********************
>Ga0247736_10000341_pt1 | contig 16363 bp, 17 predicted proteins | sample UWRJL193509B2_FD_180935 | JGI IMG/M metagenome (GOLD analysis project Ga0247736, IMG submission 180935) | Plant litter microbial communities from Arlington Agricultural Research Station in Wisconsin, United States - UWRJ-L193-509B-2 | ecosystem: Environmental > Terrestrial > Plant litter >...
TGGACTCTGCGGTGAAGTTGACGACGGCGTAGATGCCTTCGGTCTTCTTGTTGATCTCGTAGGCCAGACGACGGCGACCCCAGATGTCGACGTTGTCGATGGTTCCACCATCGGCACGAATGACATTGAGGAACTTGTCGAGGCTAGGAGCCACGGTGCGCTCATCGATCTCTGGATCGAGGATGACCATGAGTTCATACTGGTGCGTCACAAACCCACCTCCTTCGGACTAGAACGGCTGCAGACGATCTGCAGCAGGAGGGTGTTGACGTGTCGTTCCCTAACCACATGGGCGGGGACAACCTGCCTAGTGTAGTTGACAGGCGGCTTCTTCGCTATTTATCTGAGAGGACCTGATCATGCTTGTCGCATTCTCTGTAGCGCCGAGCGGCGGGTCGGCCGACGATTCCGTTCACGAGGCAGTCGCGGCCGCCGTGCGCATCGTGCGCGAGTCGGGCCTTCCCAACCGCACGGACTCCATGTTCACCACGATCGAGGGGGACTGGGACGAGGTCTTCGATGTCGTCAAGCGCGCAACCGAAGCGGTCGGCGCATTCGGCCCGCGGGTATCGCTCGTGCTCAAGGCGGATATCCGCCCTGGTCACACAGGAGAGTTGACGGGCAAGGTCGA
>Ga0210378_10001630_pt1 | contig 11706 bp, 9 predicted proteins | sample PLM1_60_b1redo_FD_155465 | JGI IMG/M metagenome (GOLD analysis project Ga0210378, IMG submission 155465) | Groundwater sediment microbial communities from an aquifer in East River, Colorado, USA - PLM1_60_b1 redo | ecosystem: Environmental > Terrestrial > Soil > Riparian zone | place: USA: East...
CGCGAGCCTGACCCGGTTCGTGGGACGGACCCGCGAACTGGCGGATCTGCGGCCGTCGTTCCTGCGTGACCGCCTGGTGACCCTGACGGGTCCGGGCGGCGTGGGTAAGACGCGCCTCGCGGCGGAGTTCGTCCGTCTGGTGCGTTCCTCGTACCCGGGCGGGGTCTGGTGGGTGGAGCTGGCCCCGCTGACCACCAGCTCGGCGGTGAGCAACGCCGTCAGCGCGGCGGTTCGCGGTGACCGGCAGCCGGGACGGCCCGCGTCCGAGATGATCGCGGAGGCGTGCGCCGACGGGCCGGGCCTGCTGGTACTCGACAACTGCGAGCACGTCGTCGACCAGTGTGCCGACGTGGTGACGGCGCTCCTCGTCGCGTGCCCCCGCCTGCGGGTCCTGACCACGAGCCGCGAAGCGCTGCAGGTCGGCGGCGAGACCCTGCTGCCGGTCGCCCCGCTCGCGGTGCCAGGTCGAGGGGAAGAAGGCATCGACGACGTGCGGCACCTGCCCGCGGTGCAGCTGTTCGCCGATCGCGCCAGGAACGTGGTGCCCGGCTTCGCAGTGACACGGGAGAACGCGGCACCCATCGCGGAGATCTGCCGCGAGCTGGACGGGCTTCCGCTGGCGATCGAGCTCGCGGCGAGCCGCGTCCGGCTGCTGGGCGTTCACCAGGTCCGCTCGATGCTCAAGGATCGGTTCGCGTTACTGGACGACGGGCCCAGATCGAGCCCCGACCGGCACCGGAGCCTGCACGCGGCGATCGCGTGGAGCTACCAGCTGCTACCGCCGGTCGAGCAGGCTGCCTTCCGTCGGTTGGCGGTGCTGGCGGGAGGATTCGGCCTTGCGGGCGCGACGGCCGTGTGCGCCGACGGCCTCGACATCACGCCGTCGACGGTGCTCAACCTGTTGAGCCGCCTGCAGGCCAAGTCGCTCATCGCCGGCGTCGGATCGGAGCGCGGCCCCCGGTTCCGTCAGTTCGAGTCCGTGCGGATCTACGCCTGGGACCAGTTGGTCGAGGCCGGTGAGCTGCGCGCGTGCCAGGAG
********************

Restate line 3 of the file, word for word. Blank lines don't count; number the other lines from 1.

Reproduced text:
>Ga0210378_10001630_pt1 | contig 11706 bp, 9 predicted proteins | sample PLM1_60_b1redo_FD_155465 | JGI IMG/M metagenome (GOLD analysis project Ga0210378, IMG submission 155465) | Groundwater sediment microbial communities from an aquifer in East River, Colorado, USA - PLM1_60_b1 redo | ecosystem: Environmental > Terrestrial > Soil > Riparian zone | place: USA: East...